|Trade names||Migimide, others|
|AHFS/Drugs.com||International Drug Names|
|CompTox Dashboard (EPA)|
|Chemical and physical data|
|Molar mass||155.194 g/mol g·mol−1|
|3D model (JSmol)|
|Melting point||127 °C (261 °F)|
Bemegride (trademarked as Megimide) is a central nervous system stimulant and antidote for barbiturate poisoning as its chemoreceptor agonism increases mean tidal volume, thereby increasing respiration and the concentration of O2 in blood although it may be theoretically used as a supportive measure in treating any depressant overdose. The drug was first synthesized in 1911.
The original synthesis involves first the condensation of methylethylketone with two equivalents of cyanoacetamide. The product can be rationalized by assuming first aldol condensation of ketone and active methylene compound followed by dehydration to give 3. Conjugate addition of a second molecule of cyanoacetamide would afford 4. Addition of one of the amide amines to the nitrile would then afford the iminonitrile 5. The observed product 6 can be rationalized by assuming loss of the carboxamide under strongly basic conditions. Decarboxylative hydrolysis of 6 then leads to bemigride 7.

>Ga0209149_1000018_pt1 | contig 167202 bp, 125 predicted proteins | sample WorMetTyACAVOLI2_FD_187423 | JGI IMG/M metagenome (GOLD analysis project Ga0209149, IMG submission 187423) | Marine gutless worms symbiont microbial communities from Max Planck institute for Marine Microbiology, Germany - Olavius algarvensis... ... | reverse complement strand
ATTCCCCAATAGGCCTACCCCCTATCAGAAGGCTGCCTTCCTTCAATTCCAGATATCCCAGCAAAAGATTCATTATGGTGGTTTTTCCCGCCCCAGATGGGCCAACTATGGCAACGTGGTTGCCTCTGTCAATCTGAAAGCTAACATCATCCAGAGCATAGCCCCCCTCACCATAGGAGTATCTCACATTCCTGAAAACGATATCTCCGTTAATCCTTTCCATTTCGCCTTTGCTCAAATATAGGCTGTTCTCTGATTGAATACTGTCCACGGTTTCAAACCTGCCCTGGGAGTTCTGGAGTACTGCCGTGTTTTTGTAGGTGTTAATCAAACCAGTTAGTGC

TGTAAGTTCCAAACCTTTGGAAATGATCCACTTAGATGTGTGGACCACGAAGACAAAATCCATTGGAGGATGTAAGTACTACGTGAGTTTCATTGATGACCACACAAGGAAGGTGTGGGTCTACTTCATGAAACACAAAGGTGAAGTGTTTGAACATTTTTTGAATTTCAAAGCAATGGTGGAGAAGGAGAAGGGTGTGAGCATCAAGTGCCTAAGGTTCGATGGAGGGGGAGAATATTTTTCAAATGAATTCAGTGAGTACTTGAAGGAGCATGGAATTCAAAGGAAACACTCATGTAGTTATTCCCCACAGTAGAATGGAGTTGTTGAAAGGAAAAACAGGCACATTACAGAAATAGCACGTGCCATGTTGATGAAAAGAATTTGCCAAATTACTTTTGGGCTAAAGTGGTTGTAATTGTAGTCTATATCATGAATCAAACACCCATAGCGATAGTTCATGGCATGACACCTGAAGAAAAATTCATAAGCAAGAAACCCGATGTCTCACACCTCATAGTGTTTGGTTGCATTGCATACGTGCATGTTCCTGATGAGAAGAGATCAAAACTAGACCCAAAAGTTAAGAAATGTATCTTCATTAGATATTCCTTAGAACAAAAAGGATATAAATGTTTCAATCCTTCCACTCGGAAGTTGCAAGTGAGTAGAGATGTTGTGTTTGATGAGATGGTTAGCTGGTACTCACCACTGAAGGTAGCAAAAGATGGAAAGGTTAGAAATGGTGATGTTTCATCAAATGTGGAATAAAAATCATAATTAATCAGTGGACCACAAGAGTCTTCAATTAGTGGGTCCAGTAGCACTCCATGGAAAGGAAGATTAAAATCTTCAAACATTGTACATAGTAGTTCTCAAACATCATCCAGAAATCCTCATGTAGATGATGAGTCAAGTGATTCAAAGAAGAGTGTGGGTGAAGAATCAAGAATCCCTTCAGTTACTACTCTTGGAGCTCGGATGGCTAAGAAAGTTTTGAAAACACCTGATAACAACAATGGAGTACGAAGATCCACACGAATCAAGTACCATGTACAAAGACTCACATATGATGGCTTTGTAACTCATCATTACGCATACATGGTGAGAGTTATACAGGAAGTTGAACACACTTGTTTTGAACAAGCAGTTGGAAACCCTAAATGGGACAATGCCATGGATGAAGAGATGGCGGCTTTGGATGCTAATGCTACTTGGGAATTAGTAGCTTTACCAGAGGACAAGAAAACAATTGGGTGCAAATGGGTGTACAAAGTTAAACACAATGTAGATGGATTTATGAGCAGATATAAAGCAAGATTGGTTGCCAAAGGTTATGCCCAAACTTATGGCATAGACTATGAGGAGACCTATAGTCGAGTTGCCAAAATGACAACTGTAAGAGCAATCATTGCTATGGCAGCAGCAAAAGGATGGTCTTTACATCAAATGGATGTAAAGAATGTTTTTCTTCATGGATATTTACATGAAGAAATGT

Bemegride is notable in legal history as the drug suspected serial killer Dr John Bodkin Adams failed to prescribe correctly to his patient Gertrude Hullett. Hullett took an overdose of barbiturates on 19 July 1956 but Adams only gave her a single 10cc dose of bemegride three days later on the 22nd, despite having acquired 100cc for her treatment. Hullett died the next day on 23 July 1956. Adams was charged but never tried for her murder.
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